Poet Walt Whitman’s Birthday is May 31st: Celebrate in Silence

Walt Whitman is one of my favorite poets. I like to remember his birthday, which is on May 31st, and falls on a  [Thursday for 2012 and Friday for 2013] this year. There are some events and celebrations around this time at the Walt Whitman Birthplace in Long Island. And, my idea for a holiday to this beloved, transcendentalist, nature poet is to set aside 15 minutes on his birthday to celebrate silence.

More about a silent celebration of Walt Whitman’s birthday:

Celebrate Walt Whitman: Listen To The Waves

Walt Whitman, was born close by to me in West Hills, Town of Huntington, Long Island, New York. For me, Whitman has become a touchstone for something more than just beautiful poetry. I first discovered Walt Whitman for myself when he was quoted in a sermon at an interfaith church in Virginia. Then, a bookstore colleague of mine read with me from Leaves of Grass, and I was awakened to this powerful voice of self, universe, and nature, combined. Since then, I have come to realize Whitman’s amazing gifts as poet, as political figure, as reshaper of language, as prophet, as loving brother, and as complicated and beautiful a person who ever lived.

Whitman’s sense of self and his poetry are effused with a love and connection to nature. In the book, From Noon to Starry Night, by Philip Callow, I relished images of Whitman sitting on a hillside near his family home in West Hills and listening to the sounds of the waves. Whitman credited this constant backdrop of Long Island’s pulsing waters for the subtle rhythm in the new poetic language he invented. And, as a good transcendentalist, he had a genuine passion for the sea, the sun, and the earth over material goods.

As I considered what Walt Whitman has meant to me, and what I know he could mean to many other artists, I thought of a new way to immortalize him…a kind of transcendentalist’s holiday.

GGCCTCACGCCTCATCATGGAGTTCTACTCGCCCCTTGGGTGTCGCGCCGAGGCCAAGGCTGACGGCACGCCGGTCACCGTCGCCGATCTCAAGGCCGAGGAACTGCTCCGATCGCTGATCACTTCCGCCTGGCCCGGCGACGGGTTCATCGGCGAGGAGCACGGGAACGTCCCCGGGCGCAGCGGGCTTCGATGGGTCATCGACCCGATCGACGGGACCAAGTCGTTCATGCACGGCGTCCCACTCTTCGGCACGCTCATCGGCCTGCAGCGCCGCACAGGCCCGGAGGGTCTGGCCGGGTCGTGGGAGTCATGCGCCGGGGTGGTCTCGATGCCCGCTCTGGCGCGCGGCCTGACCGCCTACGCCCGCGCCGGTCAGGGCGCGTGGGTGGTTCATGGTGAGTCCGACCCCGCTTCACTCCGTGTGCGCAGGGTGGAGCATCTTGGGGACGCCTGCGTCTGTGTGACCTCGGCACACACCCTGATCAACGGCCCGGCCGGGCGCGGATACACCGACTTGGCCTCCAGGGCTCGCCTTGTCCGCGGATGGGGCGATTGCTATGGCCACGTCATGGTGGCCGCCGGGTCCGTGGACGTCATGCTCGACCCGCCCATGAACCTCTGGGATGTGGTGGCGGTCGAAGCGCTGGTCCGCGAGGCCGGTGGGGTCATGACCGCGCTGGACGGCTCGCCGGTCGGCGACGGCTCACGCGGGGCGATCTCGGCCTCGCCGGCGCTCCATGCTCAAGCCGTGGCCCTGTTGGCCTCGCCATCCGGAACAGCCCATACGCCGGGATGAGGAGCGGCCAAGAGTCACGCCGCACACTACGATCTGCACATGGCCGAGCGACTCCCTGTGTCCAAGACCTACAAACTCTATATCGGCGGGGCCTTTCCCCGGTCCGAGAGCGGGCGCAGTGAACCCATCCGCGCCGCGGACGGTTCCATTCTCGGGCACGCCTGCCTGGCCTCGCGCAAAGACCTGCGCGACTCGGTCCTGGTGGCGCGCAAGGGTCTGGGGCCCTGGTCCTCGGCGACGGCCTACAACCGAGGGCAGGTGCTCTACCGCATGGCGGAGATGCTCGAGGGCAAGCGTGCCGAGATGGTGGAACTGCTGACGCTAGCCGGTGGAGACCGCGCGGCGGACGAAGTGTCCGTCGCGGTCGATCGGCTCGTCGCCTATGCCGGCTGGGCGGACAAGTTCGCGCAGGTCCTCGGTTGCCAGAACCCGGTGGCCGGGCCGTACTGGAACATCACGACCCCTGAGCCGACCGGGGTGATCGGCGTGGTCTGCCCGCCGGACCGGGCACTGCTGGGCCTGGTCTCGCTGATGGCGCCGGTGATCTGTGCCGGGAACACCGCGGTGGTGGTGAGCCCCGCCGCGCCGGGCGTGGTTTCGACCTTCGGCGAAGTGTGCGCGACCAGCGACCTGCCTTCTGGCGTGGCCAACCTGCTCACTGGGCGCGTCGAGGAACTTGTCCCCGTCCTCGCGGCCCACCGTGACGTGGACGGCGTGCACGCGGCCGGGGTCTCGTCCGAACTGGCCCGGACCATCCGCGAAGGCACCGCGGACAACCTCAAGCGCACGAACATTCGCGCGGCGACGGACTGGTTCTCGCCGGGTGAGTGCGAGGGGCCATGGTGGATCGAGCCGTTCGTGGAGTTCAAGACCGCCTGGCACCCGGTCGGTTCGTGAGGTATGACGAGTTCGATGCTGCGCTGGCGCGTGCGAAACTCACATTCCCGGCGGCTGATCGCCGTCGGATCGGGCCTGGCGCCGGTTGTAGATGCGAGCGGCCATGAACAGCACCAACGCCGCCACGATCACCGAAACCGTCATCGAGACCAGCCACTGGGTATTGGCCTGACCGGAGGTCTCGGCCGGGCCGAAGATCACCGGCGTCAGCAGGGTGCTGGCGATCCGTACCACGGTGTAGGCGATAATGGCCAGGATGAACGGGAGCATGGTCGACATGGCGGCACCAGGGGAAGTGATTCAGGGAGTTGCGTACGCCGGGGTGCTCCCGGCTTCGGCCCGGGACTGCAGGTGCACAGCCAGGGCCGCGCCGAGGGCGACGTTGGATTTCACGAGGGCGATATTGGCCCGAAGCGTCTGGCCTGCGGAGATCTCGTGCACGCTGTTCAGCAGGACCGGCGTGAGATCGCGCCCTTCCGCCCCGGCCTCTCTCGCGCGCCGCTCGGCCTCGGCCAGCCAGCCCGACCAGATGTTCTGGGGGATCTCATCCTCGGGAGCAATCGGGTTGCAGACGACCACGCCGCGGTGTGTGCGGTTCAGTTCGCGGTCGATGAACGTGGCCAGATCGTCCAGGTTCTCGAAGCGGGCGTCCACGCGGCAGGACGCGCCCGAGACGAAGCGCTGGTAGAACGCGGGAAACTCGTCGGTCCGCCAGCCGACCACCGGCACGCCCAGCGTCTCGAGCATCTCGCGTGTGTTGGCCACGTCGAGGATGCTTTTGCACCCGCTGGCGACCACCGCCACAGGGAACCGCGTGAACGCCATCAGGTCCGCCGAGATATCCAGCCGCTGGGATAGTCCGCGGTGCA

On Walt Whitman’s birthday – each May 31st – every person and business (especially those on Long Island) should observe 15 minutes of silence.

We could stop mowing our lawns, stop driving our cars, click off our cellphones, turn off all buzzes and drones of machinery, and just listen. Listen to the silence that enfolds us again in the embrace of nature. Listen to the silence that inspires us to art and poetry. Listen to the heartbeat of the waves which, in Walt’s time, you could hear from every point on the island.

“Listen To The Waves” essay by Kimberly Wilder. Please feel free to repost with credit given. Or, write your own proposal for a Walt Whitman birthday celebration.

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Some information on the science (and importance) of silence can be found here:
www.acousticecology.org/

A definition and some thoughts on Free Verse (a style which includes Whitman’s new, poetic language):
Free Verse entry at Wikipedia

Bonus Video:

If you love Walt Whitman like I do, you may be amused by the whimsical video below. It was taped at a Walt Whitman birthday celebration at the WWBA/Walt Whitman Birthplace Association. It includes several Walt Whitman impersonators.

 

 

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